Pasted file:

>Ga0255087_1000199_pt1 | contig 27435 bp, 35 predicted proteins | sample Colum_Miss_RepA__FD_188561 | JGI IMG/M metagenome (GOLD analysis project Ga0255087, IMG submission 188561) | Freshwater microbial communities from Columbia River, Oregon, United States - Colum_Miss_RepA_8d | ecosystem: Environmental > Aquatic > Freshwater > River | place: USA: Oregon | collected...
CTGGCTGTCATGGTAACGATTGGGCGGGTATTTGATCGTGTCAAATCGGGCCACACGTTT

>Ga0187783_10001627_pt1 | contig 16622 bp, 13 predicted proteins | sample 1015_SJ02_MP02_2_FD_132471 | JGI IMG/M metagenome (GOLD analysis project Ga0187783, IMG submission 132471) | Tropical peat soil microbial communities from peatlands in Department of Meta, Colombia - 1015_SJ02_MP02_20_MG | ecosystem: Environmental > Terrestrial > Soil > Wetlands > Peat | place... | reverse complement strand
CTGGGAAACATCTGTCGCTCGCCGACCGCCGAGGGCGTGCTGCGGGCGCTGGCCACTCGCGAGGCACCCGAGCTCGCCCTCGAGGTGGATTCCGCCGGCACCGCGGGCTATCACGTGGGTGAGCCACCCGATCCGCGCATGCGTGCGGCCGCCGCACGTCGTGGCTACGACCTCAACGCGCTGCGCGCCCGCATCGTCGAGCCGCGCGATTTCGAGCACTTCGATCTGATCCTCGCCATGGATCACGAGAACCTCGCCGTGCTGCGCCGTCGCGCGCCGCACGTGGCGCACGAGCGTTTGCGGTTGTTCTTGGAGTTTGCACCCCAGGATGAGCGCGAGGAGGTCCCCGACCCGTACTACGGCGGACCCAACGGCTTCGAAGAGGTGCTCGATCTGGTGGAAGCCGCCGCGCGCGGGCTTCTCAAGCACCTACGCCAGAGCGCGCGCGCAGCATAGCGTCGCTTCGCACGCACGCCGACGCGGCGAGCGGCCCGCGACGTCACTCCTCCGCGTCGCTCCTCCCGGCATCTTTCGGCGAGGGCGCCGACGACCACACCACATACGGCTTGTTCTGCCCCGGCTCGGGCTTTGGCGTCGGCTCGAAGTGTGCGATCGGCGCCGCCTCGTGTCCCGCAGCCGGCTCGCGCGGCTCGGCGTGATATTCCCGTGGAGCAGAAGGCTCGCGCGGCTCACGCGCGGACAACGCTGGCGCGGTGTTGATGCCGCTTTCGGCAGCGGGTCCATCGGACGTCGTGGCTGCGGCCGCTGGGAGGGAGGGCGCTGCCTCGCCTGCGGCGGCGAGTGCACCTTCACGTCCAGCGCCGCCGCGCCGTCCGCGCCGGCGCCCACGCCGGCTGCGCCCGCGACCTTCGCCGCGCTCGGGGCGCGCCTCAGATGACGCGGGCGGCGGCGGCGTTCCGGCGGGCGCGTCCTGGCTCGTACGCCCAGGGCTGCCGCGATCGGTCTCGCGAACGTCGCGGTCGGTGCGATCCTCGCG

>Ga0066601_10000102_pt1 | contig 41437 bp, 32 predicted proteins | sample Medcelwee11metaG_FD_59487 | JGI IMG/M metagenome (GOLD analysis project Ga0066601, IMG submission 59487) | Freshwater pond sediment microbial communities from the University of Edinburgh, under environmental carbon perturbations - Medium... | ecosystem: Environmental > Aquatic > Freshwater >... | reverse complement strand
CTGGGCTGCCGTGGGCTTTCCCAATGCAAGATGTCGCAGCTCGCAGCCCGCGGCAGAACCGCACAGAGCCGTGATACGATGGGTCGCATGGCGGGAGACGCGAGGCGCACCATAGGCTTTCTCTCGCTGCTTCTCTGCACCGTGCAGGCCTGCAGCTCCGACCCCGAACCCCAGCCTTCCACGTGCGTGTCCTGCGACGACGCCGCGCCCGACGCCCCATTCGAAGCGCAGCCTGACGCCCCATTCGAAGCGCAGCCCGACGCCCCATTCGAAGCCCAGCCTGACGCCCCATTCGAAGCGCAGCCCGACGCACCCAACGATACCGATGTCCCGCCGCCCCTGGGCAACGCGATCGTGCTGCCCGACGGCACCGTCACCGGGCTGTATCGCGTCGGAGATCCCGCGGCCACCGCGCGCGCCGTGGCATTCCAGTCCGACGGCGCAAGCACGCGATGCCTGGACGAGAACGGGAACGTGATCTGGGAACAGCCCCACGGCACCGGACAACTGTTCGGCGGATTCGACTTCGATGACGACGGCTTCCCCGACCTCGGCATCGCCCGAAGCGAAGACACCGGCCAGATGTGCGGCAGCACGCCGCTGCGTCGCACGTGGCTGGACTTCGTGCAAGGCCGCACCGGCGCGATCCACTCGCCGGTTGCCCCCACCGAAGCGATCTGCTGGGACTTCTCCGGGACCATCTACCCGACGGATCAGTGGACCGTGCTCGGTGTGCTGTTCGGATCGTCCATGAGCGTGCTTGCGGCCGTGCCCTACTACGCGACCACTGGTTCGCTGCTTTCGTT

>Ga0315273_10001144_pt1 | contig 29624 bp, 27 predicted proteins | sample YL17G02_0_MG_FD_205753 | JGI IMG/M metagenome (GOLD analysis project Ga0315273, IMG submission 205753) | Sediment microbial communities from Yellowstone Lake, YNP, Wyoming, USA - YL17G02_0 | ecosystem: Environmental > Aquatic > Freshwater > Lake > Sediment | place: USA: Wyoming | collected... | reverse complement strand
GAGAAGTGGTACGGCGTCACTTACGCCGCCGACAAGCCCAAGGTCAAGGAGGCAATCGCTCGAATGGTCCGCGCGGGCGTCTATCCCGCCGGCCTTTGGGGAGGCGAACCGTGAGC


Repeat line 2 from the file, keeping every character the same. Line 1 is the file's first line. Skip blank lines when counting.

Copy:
CTGGCTGTCATGGTAACGATTGGGCGGGTATTTGATCGTGTCAAATCGGGCCACACGTTT